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Ashley Mann spent three years living full time in a 38-foot, 5th-wheel RV with her husband Josiah and their cat, Kitty. Her favorite thing about RV life is the challenge of finding the perfect way to organize a space, and she loves seeing all the creative and clever ways people come up with to customize their RVs.
RV living with cats requires some planning, and one thing to figure out is where to put the litter box. With some ingenuity, you can hide a litter box in just about any empty space in an RV. Here are a few RV litter box storage ideas that will hopefully inspire you to find a good place to put your cat’s litter box in your camper!
1. In an empty space behind a panel
Many RVs have panels with nothing behind them but empty space.
If you’re lucky, you may be able to remove a panel in your camper and discover a space big enough for a litter box, like the space under this RV refrigerator.
Just be sure there are no wires or electrical components that could be damaged or hurt your cat.
2. Inside a closet or bathroom
A cat hole like this one, which can be stained or painted, can allow a cat to access a litter box behind a closed door.
- HIDE THE LITTER BOX: Are you tired of seeing, smelling, or tripping over kitty’s litter box? These cat doors hide the litter box behind a closed interior door and isolate the litter box from guests, toddlers & dogs.
4. Under the RV
If you can find a place to cut a hole for access, the advantage of storing a litter box under an RV is that the litter box can be cleaned from outside. A cat door with weather stripping can help minimize drafts.
This RVer cut a hole into one of his storage bays.
He can still use the space for storage and can keep the litter box outside of his living area.
The owners of the RV pictured below chose not to have a built-in vacuum system in order to free up the ideal space for their cat’s litter box.
Not many RVs come with built-in vacuums anymore, but if you have one, this can be a great way to use the space.
My Version of This Project
Personally, I find the idea of putting the litter box under the RV to be the most appealing.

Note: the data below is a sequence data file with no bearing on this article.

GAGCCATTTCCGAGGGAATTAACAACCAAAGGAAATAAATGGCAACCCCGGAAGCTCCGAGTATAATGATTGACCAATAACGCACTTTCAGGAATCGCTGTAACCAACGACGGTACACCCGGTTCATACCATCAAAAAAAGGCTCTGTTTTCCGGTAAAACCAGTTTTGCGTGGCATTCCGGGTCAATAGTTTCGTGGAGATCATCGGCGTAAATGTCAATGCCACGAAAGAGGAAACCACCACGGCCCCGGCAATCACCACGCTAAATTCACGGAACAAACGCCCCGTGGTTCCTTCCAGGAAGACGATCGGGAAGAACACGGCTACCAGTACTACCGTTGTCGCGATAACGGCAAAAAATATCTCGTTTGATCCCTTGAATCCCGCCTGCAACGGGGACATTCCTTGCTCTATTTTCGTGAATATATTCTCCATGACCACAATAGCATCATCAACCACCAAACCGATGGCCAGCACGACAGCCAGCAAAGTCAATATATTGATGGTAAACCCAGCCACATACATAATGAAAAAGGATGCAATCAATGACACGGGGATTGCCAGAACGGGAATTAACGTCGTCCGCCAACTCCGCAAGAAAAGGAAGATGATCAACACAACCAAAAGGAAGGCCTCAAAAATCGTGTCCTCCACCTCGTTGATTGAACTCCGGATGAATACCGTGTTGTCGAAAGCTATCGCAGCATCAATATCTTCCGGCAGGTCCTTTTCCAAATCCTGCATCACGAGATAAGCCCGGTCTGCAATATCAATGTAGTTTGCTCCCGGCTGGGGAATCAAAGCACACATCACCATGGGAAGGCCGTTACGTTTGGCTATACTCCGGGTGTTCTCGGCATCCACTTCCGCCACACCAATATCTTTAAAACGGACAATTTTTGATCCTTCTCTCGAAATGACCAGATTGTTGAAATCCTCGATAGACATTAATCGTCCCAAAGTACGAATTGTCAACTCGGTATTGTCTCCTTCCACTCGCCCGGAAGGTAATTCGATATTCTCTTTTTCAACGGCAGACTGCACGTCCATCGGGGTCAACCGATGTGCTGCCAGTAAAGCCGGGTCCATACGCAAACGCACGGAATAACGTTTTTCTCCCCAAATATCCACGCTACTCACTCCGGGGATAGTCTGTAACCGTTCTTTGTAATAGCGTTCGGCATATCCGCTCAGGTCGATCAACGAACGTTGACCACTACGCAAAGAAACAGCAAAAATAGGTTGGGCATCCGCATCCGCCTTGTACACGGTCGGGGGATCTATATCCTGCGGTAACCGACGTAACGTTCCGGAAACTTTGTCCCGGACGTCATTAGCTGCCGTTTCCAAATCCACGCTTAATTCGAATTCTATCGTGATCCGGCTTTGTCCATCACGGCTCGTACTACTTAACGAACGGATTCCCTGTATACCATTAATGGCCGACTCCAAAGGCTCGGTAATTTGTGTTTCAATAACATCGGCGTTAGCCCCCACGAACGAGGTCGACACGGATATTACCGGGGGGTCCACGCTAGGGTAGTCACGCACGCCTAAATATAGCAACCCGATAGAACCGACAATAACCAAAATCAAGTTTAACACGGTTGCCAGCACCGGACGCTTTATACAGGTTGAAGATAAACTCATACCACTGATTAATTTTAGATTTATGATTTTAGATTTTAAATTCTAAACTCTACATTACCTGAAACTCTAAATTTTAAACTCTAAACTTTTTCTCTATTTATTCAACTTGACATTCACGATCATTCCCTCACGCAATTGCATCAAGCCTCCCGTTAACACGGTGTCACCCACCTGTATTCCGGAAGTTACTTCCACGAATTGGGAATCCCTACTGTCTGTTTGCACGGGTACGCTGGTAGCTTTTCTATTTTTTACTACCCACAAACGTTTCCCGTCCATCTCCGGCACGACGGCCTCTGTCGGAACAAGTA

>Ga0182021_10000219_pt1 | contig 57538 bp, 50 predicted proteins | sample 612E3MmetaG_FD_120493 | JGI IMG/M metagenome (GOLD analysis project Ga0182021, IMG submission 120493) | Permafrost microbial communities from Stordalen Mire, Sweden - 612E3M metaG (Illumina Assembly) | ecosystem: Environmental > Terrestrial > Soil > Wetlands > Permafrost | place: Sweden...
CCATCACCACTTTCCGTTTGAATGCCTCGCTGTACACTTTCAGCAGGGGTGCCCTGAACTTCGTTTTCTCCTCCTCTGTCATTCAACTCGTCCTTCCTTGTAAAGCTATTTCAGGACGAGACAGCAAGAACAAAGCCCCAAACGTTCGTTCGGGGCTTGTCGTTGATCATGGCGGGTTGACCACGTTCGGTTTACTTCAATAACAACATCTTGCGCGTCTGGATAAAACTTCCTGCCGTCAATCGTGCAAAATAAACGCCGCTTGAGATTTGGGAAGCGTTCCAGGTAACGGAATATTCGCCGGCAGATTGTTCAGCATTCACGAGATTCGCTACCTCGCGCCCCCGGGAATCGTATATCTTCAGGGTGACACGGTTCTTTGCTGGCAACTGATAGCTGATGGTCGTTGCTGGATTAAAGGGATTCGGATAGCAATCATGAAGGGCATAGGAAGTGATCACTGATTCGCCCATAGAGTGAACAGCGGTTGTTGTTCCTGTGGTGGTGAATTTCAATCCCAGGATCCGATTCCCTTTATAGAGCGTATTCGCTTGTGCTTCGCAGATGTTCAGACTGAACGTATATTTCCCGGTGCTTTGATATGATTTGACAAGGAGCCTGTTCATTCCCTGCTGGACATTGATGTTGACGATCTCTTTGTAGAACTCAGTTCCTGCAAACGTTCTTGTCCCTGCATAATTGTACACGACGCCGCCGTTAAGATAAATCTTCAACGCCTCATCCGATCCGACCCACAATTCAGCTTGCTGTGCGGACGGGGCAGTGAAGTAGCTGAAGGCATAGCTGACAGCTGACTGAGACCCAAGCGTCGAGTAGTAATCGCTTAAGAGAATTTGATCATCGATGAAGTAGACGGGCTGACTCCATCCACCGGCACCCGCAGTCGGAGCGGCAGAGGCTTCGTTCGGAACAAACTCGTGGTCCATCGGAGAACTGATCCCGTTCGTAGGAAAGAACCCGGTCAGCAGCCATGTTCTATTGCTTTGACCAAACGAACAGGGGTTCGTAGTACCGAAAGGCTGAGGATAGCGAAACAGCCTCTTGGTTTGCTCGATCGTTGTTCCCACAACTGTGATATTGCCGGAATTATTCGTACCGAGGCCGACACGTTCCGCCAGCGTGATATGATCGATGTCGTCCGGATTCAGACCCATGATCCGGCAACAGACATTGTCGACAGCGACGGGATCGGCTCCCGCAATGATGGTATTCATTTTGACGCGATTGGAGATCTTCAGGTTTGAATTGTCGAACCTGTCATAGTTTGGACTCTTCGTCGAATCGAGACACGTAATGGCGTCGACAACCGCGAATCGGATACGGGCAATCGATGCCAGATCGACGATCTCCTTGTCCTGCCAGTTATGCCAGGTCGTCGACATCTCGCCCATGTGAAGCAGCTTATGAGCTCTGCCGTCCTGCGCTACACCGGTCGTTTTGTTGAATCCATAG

Attempting to adapt these ideas for our RV, we used a cardboard concrete form as a tunnel to bypass some electrical wiring leading through the stairs into our storage bay. It’s not pretty on the litter box side, but it works!
At first we were worried that our 14-pound cat might not fit through metal frame of the stairs, which is only 6 inches high, but it’s amazing how quickly and easily he can flatten himself and dart into his tunnel when he wants to!
Smell hasn’t been a problem as long as we clean the litter box regularly.
5. Under the sink
A cat flap could be installed on the side of a cabinet, like in the picture below, or through a door on the front.
Another option involves temporary cabinet door removal instead of a cutting a permanent hole. You could even remove both doors and cover the space under the sink with a curtain instead.
6. Under the bed
The owner of this RV uses a plastic storage bin with a hole cut in the side as a tall-sided litter box to help minimize the mess and allow side entry in a low-clearance under-the-bed hiding spot.
7. In a Piece of Furniture
One clever RV owner cut a hole in the side of a storage ottoman to provide access to a litter box inside. They added a flap of matching fabric to cover the hole.
An end table can also be modified to conceal a litter box.
Alternatively, ready-made litter box enclosures are available to match any style of decor.
Here’s a photo of a living area in an RV featuring the litter box cabinet above:
8. Another Litter Box Option
We sold our fifth wheel and bought a motorhome and again faced the issue of needing to make room for a litter box.
Instead of going through the trouble of modifying the RV to make space for the litter box, we purchased a covered litter box that we just set in a spot that’s fairly out of the way.
- Large hooded litter box for cats that prefer an enclosed space instead of an open-pan-style litter box
We also use litter pan liners that are easy to just remove and toss into a dumpster when it’s time to change the litter.
It’s not as pretty, but at least it encloses the smell and prevents our cat from kicking all of the litter out onto the floor! 🙂
Have a dog too? Check out my article about how people have installed built-in kennels in their RVs.
And for even more tips for RVing with pets, take a look at my RVing with Pets Resource Page!